In Focus: Intel and Responsible Mineral Sourcing

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Intel is recognized for its achievements on supply chain sustainability. The company has manufactured microprocessors that are conflict-free since 2013 and has been a leader in eradicating forced labor practices. Aiste Brackley spoke to Dr. Adam Schafer, who leads supply chain sustainability initiatives at Intel and is also on the Steering Committee of the ERM Group’s first Mining and Technology Forum, to take place in 2020.

Aiste Brackley: What is unique about Intel’s supply chain? 

Adam Schafer: Unlike many electronics companies, we have two significant supply chains. We’re a manufacturing company with factories in the US, Europe and Asia. There is significant effort involved in managing supply chain sustainability at those factories – materials, equipment, emissions, recycling and other environmental issues.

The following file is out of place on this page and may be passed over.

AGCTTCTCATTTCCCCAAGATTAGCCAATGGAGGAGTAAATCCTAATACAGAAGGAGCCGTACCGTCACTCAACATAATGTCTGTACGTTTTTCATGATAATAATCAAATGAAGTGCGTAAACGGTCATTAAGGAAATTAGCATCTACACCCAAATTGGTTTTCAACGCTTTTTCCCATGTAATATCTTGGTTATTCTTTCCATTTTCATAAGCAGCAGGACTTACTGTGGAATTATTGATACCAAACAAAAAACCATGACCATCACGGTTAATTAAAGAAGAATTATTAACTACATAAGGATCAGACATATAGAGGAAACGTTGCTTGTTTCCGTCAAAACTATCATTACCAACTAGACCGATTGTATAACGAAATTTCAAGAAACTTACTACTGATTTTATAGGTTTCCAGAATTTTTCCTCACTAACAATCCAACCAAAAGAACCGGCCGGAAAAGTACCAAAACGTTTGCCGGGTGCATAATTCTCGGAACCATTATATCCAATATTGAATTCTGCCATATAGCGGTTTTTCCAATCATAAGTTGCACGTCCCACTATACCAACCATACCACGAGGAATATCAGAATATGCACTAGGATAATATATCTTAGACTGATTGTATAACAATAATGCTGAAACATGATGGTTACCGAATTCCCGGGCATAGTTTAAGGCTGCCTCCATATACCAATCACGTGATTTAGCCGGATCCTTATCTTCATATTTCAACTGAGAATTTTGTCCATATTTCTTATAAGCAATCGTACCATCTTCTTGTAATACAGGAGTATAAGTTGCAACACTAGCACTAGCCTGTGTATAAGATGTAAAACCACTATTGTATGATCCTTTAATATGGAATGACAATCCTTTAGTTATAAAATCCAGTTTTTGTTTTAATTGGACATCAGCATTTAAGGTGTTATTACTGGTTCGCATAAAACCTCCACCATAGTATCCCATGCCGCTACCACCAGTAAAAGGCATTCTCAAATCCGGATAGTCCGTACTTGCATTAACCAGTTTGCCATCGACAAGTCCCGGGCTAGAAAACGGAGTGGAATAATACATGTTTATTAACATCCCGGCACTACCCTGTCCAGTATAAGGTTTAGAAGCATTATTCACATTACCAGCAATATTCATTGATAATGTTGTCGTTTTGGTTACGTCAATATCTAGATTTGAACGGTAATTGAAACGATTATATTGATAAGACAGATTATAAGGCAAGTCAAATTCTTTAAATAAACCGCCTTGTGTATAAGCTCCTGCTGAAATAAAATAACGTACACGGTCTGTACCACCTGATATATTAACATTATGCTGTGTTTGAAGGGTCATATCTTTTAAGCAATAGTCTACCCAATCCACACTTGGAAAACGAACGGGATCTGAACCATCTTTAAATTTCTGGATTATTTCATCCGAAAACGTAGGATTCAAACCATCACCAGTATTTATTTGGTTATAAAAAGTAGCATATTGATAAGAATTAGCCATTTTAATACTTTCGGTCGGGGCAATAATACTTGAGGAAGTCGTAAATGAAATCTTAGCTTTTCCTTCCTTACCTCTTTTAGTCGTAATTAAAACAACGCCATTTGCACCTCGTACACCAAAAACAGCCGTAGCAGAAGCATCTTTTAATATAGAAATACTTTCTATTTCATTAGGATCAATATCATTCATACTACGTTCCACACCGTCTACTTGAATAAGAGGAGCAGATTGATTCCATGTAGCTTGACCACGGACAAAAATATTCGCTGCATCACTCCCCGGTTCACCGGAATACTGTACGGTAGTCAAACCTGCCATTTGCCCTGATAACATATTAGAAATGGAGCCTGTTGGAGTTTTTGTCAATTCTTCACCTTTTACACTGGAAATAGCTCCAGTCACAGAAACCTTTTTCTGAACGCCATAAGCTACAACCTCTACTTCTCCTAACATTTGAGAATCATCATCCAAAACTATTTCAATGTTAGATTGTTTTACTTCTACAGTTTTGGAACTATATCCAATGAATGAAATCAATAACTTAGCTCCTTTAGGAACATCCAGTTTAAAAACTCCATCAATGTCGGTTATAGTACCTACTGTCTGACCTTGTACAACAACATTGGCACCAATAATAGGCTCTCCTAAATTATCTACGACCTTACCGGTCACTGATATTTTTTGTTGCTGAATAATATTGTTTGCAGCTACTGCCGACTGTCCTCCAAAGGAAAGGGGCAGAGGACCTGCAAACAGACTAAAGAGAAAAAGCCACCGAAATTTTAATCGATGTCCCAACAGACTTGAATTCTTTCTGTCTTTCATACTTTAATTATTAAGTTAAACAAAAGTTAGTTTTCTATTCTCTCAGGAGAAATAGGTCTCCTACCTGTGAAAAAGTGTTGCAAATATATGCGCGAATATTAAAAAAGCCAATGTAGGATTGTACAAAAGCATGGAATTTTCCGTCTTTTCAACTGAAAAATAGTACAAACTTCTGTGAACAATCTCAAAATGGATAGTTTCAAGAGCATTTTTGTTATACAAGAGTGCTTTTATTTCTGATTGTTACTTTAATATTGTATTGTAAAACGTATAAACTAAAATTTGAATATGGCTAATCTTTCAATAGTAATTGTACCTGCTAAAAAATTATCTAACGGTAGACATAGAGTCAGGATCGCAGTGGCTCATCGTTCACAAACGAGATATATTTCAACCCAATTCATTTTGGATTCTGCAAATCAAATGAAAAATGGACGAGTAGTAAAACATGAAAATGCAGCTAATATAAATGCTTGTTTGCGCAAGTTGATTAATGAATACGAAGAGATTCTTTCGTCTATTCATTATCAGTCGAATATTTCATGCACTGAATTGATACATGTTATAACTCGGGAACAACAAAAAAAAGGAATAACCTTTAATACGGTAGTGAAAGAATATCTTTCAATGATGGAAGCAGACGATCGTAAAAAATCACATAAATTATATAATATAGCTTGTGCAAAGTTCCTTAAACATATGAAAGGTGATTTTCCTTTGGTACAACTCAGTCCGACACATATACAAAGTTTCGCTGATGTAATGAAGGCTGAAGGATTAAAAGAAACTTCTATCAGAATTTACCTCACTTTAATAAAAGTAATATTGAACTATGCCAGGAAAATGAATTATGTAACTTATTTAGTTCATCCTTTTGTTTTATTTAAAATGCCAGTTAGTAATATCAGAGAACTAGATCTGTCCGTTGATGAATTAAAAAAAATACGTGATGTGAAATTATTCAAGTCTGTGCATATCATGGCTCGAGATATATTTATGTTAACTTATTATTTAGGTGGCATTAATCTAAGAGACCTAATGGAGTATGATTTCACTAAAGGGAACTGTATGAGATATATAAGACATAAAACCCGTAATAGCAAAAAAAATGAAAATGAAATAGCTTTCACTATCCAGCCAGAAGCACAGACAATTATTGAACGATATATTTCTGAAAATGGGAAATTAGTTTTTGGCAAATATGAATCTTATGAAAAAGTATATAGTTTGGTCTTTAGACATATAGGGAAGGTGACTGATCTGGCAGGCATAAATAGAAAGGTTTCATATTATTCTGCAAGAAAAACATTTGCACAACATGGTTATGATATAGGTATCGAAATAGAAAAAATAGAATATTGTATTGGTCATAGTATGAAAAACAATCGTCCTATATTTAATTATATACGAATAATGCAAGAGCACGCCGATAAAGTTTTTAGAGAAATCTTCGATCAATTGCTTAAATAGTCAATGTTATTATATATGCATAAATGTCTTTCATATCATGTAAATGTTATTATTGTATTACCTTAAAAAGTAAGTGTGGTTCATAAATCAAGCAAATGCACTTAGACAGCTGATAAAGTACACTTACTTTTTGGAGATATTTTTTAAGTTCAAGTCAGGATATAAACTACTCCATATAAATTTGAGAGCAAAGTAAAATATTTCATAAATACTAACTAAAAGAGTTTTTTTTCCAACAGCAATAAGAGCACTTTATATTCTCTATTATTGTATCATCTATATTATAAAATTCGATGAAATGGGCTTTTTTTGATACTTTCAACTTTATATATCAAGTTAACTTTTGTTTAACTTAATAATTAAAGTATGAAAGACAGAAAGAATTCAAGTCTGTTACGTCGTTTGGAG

We also have a significant supply chain of outsourced manufactured components. We work with original device and component manufacturers – everything from cast metal components for a hard drive to more complicated integrated electronic parts.

We must work across both of these communities to bring the total picture of sustainability together.

Intel has a strong record on supply chain sustainability. What are some of your achievements that you are most proud of?

The most fundamental achievement is not something that we have been able to achieve alone. The Responsible Business Alliance was started in mid-2000s by less than a dozen of companies, and Intel was one of them. It is now the world’s largest industry coalition dedicated to corporate social responsibility in global supply chains, representing trillions of dollars of revenue from many industries.